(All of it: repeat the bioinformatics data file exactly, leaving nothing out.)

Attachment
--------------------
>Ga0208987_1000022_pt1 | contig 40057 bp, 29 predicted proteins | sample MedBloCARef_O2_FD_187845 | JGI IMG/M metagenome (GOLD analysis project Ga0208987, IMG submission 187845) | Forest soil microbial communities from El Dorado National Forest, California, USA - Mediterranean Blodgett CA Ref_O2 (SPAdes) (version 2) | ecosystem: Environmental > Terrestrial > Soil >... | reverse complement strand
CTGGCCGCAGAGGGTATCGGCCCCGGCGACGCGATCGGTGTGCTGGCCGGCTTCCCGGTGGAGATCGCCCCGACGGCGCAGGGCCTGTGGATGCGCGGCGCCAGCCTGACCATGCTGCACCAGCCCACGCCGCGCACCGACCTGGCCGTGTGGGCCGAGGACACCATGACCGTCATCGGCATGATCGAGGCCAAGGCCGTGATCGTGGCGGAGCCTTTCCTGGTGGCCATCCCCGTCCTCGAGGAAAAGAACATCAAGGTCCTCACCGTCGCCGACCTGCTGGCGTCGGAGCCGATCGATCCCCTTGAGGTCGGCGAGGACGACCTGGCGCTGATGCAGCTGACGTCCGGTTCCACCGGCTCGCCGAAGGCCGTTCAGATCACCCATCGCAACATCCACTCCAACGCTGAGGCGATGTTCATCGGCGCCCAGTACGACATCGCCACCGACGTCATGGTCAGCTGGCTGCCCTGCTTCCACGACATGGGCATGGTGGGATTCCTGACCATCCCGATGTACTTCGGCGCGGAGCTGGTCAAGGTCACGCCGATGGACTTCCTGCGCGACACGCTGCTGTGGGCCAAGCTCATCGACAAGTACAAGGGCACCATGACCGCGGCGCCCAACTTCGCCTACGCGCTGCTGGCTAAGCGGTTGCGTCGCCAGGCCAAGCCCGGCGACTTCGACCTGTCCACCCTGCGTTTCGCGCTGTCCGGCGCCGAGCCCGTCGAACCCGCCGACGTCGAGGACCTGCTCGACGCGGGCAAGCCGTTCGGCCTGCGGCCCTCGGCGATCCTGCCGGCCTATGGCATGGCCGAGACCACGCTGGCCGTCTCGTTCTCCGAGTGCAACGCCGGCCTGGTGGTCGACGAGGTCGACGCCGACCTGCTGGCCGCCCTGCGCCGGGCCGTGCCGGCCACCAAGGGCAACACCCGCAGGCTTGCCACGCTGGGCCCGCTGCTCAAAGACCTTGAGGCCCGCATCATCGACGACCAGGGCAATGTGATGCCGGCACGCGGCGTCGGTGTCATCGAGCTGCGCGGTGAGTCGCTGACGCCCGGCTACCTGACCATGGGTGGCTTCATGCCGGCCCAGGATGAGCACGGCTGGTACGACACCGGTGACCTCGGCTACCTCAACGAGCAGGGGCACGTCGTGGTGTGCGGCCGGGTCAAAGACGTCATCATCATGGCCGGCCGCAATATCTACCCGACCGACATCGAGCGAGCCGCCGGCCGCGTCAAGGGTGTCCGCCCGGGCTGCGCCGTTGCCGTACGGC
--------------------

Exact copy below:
>Ga0208987_1000022_pt1 | contig 40057 bp, 29 predicted proteins | sample MedBloCARef_O2_FD_187845 | JGI IMG/M metagenome (GOLD analysis project Ga0208987, IMG submission 187845) | Forest soil microbial communities from El Dorado National Forest, California, USA - Mediterranean Blodgett CA Ref_O2 (SPAdes) (version 2) | ecosystem: Environmental > Terrestrial > Soil >... | reverse complement strand
CTGGCCGCAGAGGGTATCGGCCCCGGCGACGCGATCGGTGTGCTGGCCGGCTTCCCGGTGGAGATCGCCCCGACGGCGCAGGGCCTGTGGATGCGCGGCGCCAGCCTGACCATGCTGCACCAGCCCACGCCGCGCACCGACCTGGCCGTGTGGGCCGAGGACACCATGACCGTCATCGGCATGATCGAGGCCAAGGCCGTGATCGTGGCGGAGCCTTTCCTGGTGGCCATCCCCGTCCTCGAGGAAAAGAACATCAAGGTCCTCACCGTCGCCGACCTGCTGGCGTCGGAGCCGATCGATCCCCTTGAGGTCGGCGAGGACGACCTGGCGCTGATGCAGCTGACGTCCGGTTCCACCGGCTCGCCGAAGGCCGTTCAGATCACCCATCGCAACATCCACTCCAACGCTGAGGCGATGTTCATCGGCGCCCAGTACGACATCGCCACCGACGTCATGGTCAGCTGGCTGCCCTGCTTCCACGACATGGGCATGGTGGGATTCCTGACCATCCCGATGTACTTCGGCGCGGAGCTGGTCAAGGTCACGCCGATGGACTTCCTGCGCGACACGCTGCTGTGGGCCAAGCTCATCGACAAGTACAAGGGCACCATGACCGCGGCGCCCAACTTCGCCTACGCGCTGCTGGCTAAGCGGTTGCGTCGCCAGGCCAAGCCCGGCGACTTCGACCTGTCCACCCTGCGTTTCGCGCTGTCCGGCGCCGAGCCCGTCGAACCCGCCGACGTCGAGGACCTGCTCGACGCGGGCAAGCCGTTCGGCCTGCGGCCCTCGGCGATCCTGCCGGCCTATGGCATGGCCGAGACCACGCTGGCCGTCTCGTTCTCCGAGTGCAACGCCGGCCTGGTGGTCGACGAGGTCGACGCCGACCTGCTGGCCGCCCTGCGCCGGGCCGTGCCGGCCACCAAGGGCAACACCCGCAGGCTTGCCACGCTGGGCCCGCTGCTCAAAGACCTTGAGGCCCGCATCATCGACGACCAGGGCAATGTGATGCCGGCACGCGGCGTCGGTGTCATCGAGCTGCGCGGTGAGTCGCTGACGCCCGGCTACCTGACCATGGGTGGCTTCATGCCGGCCCAGGATGAGCACGGCTGGTACGACACCGGTGACCTCGGCTACCTCAACGAGCAGGGGCACGTCGTGGTGTGCGGCCGGGTCAAAGACGTCATCATCATGGCCGGCCGCAATATCTACCCGACCGACATCGAGCGAGCCGCCGGCCGCGTCAAGGGTGTCCGCCCGGGCTGCGCCGTTGCCGTACGGC